The case of People v. Hunt, 41 Cal. 435, itself furnishes an illustration of the difference between the rule here announced and the cases covered by section 328 of the Political Code. This principle is also recognized in the case of People v. Phoenix, 6 Cal. 92, and Smith v. Mathews, 155 Cal. 752 [ 103 P. 199]. That the two sections of the code in question are not repugnant to each other as they now read, nor as they formerly read, is implied in the statement of the court found in County of Sacramento v. Pfund, 165 Cal. 84, 88 [ 130 P. 1041, 1042], as follows: "Section 4235 merely fixes the compensation and leaves section 4290 to declare what additional compensation may be received and what is forbidden." Section 4235 referred to is a section in all respects similar to section 4252 here under consideration. (See, also, Alameda County v. Dalton, 148 Cal. 246, 248 [ 82 P. 1050].)

The above conclusions dispose of the contention that the rule of expressio unius est exclusio alterius should be made applicable to section 4252, which has for its provision the following language: "In counties of the twenty-third class the county officers shall receive as compensation for the services required of them by law or by virtue of their offices the following salaries, fees and expenses, to-wit: . . ."

As above noted, section 4252 must be read in connection with section 4290, and when they are read together there is no room left for the operation of this rule.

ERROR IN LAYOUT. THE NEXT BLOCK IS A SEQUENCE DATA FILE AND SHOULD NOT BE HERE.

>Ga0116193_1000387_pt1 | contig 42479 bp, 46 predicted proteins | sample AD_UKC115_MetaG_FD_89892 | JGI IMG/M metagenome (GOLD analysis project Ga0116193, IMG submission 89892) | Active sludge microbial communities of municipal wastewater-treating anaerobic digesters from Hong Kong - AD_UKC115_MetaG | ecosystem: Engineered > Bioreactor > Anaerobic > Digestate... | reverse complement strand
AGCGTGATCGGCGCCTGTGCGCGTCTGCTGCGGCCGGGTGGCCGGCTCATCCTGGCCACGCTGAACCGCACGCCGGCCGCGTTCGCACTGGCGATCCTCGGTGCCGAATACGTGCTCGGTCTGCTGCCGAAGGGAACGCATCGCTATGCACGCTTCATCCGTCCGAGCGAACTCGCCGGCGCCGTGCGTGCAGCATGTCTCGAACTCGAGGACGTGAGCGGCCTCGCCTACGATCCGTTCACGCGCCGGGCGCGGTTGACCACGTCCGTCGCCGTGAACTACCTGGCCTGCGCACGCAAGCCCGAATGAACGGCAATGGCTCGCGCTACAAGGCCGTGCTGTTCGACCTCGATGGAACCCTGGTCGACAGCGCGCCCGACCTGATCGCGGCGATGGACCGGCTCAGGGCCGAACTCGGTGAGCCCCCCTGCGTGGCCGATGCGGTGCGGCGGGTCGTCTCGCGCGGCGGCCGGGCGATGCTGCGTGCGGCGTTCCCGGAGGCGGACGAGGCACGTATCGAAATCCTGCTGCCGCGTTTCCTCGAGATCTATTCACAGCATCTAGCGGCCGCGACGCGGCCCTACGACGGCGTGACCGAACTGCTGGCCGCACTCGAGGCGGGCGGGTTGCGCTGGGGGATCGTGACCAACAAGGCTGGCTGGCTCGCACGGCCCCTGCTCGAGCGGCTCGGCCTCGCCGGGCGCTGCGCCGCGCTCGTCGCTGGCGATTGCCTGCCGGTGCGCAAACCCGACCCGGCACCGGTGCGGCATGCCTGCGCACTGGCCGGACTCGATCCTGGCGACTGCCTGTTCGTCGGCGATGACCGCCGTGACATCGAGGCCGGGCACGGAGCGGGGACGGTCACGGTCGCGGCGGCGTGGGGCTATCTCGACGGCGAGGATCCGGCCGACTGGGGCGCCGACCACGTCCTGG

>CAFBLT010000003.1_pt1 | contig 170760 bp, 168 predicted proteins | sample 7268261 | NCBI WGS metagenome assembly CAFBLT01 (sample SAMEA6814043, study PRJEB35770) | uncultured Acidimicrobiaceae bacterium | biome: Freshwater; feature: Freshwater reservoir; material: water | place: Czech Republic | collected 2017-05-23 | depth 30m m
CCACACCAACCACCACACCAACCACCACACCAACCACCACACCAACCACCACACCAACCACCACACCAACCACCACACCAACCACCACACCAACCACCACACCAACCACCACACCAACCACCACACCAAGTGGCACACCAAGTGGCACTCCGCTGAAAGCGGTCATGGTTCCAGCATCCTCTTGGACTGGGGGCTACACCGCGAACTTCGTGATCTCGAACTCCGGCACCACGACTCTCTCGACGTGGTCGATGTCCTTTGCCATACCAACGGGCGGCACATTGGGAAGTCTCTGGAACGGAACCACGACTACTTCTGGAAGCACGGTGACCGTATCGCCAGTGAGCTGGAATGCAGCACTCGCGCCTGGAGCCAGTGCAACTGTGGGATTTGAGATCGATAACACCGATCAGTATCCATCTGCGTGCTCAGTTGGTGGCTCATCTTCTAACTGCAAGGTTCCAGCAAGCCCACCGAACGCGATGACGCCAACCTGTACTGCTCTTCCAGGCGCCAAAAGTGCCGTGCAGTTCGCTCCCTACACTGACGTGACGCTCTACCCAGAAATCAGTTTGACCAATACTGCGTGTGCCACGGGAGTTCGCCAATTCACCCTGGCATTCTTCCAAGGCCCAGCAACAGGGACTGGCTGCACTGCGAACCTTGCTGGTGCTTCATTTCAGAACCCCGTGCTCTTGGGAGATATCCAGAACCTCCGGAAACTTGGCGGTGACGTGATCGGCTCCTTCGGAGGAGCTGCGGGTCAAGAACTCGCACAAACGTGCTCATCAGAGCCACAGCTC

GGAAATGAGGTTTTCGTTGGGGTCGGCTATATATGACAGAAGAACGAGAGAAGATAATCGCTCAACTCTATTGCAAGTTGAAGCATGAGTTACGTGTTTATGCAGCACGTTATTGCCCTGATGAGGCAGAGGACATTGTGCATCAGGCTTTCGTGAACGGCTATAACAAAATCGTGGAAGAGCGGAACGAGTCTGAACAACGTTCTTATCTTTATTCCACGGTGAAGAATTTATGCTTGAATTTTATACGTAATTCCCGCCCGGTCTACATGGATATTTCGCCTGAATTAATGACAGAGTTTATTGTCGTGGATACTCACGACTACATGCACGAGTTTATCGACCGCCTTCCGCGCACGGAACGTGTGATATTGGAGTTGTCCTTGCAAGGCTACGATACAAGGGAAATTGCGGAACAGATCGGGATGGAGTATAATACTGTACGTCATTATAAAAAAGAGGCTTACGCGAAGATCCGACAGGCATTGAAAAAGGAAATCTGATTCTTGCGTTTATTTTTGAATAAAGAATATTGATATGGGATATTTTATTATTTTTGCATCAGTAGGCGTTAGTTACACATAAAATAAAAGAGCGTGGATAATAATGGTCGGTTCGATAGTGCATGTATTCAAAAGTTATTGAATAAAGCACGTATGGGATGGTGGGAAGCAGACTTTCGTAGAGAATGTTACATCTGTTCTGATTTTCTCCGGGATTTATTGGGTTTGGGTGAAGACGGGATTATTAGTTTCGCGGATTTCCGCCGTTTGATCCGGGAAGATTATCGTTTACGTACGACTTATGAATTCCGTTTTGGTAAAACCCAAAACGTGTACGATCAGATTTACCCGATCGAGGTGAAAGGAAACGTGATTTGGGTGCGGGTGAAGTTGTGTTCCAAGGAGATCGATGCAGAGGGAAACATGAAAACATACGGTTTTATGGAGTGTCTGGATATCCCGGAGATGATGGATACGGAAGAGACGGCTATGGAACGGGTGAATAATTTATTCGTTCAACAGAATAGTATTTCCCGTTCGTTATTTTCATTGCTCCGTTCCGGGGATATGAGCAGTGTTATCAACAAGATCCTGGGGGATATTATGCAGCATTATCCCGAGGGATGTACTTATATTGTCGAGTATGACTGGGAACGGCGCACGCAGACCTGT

Neither can any weight be given to section 1857 of the Political Code, which provides respecting taxes collected for school purposes that the assessor shall not have fees or compensation for assessing, collecting, or receiving the same. The latest amendment to section 1857 was in 1893 (Stats. 1893, p. 264). The latest amendment and re-enactment of section 4290 was, as we have noted, in 1917 (Stats. 1917, p. 1323). [3] As the latter re-enactment is a subsequent expression of the law-making power on this same subject, it must be given control over the provisions of the earlier section and no authority need be cited to sustain this rule.

We can take no notice of the contention that the county assessor of Ventura County during this and subsequent fiscal years may, on account of the conditions pertaining in that county, collect a large amount of taxes and thereby secure for himself unusual compensation for performing the duties of his office. It is, however, consoling to think that for every dollar the assessor gets, the county treasury will receive approximately sixteen dollars. It has been the custom throughout the state for perhaps forty years to allow these commissions to assessors, and such policy has no doubt been a wise one, for by so doing large amounts of taxes have been secured for the treasury which but for this incentive might well have been lost to it.

The application for mandate is therefore denied.

Shenk, J., Richards, J., Curtis, J., Seawell, J., and Langdon, J., concurred.

Rehearing denied.

Summaries of

County of Ventura v. Barry

Supreme Court of California
Dec 8, 1927
202 Cal. 550 (Cal. 1927)
Case details for

County of Ventura v. Barry

Case Details

Full title:COUNTY OF VENTURA, a Body Corporate and Politic of the State of…

Court:Supreme Court of California

Date published: Dec 8, 1927


202 Cal. 550 (Cal. 1927)
262 P. 1081